A Poisoned Chalice
Contemporaries were unable to ascribe any rational motive to an attempt to poison hundreds of worshippers. Such a crime pointed beyond reason to moral depravity so radical it seemed diabolic. By following contemporaries as they struggled to comprehend an act of inscrutable evil, this book brings to life a key episode in the history of the German Enlightenment--an episode in which the Enlightenment was forced to interrogate the very limits of reason itself.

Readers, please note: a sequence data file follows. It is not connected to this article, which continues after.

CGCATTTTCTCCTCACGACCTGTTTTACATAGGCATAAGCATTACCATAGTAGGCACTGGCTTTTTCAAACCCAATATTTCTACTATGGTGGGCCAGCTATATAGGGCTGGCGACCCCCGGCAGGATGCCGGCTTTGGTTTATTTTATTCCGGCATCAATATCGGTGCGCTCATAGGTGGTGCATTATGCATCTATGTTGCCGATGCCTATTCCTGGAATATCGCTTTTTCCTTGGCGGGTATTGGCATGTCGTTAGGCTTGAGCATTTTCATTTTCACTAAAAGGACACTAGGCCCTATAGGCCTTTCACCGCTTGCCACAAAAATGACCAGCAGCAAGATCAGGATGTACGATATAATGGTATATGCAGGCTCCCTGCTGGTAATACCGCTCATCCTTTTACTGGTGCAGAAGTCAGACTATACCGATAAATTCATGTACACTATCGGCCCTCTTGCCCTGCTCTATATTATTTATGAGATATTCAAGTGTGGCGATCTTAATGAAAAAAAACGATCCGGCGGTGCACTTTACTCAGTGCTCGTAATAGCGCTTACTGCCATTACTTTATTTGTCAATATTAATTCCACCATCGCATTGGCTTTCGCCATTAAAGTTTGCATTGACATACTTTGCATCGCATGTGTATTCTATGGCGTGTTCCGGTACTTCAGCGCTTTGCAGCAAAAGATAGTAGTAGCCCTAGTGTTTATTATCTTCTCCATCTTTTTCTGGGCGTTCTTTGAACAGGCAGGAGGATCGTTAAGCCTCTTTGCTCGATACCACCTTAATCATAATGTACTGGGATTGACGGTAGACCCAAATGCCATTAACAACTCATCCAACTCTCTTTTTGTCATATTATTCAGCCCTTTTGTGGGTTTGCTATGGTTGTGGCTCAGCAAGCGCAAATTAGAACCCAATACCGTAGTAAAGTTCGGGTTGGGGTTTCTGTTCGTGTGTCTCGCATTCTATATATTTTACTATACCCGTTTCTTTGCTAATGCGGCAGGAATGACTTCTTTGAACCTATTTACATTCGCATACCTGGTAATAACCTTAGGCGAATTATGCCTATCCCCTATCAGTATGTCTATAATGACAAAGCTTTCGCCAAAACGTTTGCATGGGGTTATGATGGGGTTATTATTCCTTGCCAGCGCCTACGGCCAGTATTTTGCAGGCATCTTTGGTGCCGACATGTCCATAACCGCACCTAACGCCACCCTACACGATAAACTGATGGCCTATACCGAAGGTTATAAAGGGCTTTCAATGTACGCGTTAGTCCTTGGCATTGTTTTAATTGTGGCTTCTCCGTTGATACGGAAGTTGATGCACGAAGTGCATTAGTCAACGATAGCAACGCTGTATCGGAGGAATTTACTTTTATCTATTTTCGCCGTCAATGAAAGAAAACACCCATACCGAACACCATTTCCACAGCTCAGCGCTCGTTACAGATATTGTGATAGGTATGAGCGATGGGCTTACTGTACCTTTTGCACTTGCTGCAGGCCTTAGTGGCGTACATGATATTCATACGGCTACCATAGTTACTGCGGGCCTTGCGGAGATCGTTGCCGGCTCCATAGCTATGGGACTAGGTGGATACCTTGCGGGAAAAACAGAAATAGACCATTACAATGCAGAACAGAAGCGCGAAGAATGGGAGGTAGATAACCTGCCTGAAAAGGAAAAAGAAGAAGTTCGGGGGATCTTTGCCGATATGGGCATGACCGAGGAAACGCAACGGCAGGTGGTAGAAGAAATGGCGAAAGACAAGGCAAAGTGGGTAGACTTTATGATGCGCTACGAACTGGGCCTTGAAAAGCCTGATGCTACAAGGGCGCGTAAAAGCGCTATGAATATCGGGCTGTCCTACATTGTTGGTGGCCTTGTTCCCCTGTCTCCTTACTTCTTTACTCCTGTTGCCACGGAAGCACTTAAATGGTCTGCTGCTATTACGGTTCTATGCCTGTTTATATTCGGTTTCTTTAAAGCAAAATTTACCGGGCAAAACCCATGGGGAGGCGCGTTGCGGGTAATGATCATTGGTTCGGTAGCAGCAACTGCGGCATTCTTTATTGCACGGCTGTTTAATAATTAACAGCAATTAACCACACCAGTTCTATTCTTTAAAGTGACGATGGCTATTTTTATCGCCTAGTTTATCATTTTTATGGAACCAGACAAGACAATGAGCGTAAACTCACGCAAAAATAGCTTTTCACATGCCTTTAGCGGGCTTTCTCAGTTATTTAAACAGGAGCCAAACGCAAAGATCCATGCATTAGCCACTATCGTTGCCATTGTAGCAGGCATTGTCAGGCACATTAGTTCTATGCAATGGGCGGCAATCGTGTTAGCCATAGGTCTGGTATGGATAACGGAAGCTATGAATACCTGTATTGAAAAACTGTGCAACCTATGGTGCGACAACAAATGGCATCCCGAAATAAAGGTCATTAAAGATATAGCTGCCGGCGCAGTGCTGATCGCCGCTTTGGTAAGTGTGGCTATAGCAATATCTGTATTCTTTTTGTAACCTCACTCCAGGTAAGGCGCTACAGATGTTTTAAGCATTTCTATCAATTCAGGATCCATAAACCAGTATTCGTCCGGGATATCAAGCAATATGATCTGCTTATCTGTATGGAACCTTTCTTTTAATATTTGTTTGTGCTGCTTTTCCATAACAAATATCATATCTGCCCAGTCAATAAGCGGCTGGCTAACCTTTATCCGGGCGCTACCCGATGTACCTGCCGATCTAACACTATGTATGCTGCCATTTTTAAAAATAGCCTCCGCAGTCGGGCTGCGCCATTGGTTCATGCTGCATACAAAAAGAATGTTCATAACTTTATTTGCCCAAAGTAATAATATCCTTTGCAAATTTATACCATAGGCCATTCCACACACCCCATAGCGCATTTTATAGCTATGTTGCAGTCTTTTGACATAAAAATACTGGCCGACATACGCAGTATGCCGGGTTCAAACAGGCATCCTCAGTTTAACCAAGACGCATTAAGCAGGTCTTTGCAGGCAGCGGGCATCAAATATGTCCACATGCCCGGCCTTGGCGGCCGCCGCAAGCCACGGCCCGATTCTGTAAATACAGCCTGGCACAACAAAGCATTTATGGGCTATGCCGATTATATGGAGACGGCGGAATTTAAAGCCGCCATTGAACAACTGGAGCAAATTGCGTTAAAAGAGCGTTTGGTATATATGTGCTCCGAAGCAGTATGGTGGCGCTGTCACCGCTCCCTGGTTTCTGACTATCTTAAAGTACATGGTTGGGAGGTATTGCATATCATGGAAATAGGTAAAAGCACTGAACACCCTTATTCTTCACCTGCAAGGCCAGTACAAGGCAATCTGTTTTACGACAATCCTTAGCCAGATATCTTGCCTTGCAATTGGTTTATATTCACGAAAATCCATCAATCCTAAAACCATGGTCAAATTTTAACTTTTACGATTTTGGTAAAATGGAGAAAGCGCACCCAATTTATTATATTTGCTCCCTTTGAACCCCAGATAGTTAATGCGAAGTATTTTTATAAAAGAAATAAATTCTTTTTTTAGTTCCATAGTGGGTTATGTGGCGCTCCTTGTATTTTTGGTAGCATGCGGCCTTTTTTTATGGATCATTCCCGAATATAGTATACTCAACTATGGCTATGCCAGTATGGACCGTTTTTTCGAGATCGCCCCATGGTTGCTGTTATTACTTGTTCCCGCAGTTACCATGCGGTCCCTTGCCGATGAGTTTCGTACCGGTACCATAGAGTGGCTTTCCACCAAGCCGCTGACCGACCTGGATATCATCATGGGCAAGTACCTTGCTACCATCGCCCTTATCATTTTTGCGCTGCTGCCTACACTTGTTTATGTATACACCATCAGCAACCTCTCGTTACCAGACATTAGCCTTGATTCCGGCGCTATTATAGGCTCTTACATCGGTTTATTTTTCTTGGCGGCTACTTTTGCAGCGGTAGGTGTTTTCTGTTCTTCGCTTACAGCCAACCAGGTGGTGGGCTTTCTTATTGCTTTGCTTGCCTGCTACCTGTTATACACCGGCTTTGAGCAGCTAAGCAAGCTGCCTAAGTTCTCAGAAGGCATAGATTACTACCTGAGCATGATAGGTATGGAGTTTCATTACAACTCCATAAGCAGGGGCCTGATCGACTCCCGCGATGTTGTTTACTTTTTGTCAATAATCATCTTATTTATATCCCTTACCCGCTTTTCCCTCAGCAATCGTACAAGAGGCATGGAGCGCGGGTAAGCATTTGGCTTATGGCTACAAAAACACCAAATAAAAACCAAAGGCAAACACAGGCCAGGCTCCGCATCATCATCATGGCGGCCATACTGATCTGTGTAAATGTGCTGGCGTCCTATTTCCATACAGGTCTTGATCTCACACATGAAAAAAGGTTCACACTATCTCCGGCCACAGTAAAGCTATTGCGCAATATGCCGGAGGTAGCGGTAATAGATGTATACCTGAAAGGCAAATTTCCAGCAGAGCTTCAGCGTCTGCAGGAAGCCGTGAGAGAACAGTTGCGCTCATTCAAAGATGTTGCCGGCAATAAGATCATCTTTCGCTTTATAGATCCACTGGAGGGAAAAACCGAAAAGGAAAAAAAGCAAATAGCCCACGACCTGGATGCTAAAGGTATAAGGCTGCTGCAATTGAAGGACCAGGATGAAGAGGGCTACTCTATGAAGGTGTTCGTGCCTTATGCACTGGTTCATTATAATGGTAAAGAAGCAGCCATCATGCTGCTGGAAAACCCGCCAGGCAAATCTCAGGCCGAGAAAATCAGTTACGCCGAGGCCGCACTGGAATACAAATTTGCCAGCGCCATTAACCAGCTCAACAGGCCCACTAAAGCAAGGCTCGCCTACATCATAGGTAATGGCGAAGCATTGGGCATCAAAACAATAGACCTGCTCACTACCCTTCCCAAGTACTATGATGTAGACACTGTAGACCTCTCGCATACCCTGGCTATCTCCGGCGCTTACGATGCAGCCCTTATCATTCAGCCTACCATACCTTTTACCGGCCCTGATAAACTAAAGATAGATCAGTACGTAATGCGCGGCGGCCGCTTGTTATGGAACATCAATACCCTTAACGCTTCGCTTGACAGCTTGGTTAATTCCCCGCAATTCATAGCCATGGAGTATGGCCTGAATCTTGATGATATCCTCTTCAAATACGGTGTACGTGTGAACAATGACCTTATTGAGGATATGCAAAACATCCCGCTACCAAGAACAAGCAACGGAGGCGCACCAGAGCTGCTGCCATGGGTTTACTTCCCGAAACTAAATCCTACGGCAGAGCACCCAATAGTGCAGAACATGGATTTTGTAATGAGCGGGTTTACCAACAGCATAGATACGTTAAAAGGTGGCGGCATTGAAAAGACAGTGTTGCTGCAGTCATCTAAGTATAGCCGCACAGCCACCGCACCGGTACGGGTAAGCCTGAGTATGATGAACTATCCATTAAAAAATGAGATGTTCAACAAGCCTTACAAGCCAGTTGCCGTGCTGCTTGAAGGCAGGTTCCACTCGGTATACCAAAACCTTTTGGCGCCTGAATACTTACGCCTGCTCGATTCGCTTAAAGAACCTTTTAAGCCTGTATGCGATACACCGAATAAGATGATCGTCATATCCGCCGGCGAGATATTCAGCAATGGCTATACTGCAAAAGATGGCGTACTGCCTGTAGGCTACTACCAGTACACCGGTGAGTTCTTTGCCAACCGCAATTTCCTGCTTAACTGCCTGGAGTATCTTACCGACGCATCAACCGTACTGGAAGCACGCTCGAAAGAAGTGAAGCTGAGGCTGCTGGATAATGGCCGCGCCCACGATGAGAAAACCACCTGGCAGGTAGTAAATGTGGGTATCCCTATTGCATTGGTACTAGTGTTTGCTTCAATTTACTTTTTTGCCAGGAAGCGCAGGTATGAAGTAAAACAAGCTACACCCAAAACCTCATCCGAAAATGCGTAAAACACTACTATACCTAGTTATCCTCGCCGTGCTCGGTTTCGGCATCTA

Twentieth-century horrors have familiarized us with the type of evil that so shocked the men and women of the eighteenth century. Does this familiarity give us any special insight into the affair of the poisoned chalice? In its final chapter, the book takes up this question, reflecting on the nature of historical knowledge through an imaginary dialogue with Enlightenment-era interlocutors. But it does not reach any definitive conclusion about what happened in the Zurich cathedral in 1776. To search for the truth about such a mystery is merely to extend a dialogue begun in the eighteenth century, and that dialogue is as open-ended as the process of Enlightenment itself.
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